It’s also the ability of music to lift and transform mood which is yet another fascinating, invaluable asset in the artistic canon. Maybe it should be prescribed. That’s the thing I love about this album’s opening shot, Mondays’ Generation as it sings and dances, celebrating, confirming. Then you listen to the piano adorning HHOT and it seems things can only get better, that good times are in within reach. Maybe this funky strut might help inform the way.
And so the album continues to breeze through moods, passing through sunlight avenues into the cool dusk of beyond. La Villa is after all simply a pleasure to listen to, to experience. It’s as uncomplicated as that. Yes it’s full of deeper understanding but that is up to you to translate as the instrumentals populating this long player cruise the highways of imagination, each number suggesting a different twist and turn on life. Then you notice something jump out at you like the drum machine adding mechanical compassion at the end of Lonely and it’s also those particular moments of fine tuning which add perfection to the overall construction.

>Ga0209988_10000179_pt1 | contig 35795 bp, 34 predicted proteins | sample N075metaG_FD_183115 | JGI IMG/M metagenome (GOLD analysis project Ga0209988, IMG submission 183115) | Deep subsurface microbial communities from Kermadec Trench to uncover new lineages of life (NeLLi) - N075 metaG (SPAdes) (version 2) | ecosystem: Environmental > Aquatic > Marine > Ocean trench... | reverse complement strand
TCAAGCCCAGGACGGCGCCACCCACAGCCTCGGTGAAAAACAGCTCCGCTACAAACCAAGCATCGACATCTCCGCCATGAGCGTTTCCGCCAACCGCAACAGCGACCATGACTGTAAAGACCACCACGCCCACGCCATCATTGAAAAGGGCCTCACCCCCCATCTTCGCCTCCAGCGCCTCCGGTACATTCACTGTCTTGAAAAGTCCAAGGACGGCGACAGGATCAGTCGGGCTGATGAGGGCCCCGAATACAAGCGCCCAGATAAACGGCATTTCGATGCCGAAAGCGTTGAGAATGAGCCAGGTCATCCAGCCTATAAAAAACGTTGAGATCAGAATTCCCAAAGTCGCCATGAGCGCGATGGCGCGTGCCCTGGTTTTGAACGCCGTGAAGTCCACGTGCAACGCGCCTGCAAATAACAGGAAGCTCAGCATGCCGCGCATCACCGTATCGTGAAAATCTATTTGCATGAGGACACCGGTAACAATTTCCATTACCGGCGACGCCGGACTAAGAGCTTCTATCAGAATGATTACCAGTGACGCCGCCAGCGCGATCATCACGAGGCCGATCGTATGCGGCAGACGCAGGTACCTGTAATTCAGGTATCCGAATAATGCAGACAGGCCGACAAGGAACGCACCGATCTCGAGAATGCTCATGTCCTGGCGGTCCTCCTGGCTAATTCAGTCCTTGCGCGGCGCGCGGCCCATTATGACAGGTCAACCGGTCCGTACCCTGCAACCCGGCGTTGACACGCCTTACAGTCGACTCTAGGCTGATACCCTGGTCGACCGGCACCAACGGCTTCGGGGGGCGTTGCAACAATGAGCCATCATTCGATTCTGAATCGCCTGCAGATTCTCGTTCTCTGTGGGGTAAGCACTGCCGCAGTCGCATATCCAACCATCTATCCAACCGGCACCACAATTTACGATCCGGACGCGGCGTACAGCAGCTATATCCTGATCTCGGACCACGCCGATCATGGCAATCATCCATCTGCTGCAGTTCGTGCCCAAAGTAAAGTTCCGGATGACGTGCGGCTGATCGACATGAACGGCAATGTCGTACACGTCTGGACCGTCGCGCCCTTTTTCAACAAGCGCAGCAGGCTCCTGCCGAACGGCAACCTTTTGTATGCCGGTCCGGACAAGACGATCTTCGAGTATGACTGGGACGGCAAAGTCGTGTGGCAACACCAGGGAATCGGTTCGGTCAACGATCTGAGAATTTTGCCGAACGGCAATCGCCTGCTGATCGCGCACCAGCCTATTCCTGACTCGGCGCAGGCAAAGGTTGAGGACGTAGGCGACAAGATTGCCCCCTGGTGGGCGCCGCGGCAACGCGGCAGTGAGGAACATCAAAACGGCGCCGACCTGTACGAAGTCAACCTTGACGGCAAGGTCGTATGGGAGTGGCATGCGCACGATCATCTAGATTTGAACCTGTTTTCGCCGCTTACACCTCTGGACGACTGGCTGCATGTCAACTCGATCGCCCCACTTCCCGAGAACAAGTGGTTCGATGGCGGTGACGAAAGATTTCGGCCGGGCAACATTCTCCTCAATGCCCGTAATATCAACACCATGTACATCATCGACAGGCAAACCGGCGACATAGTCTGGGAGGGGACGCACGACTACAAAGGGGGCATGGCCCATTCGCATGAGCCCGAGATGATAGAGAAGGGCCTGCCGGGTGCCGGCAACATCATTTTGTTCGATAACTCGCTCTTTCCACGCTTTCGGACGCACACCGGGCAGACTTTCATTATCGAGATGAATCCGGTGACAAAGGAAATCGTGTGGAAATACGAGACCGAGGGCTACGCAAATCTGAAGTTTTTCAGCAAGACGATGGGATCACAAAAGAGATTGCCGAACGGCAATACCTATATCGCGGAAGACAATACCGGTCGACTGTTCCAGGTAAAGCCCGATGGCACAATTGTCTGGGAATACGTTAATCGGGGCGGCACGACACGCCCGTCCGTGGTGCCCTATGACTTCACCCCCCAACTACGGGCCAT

Towards closing Riot turns matters upside down with incendiary party precision. However, it is the final track, Dream Factory that really gets under the skin. As indeed do all of those atmospheric pieces which feel like endlessly drifting towards a new dawn, holding a uniquely magic spell to communicate to the heart and soul.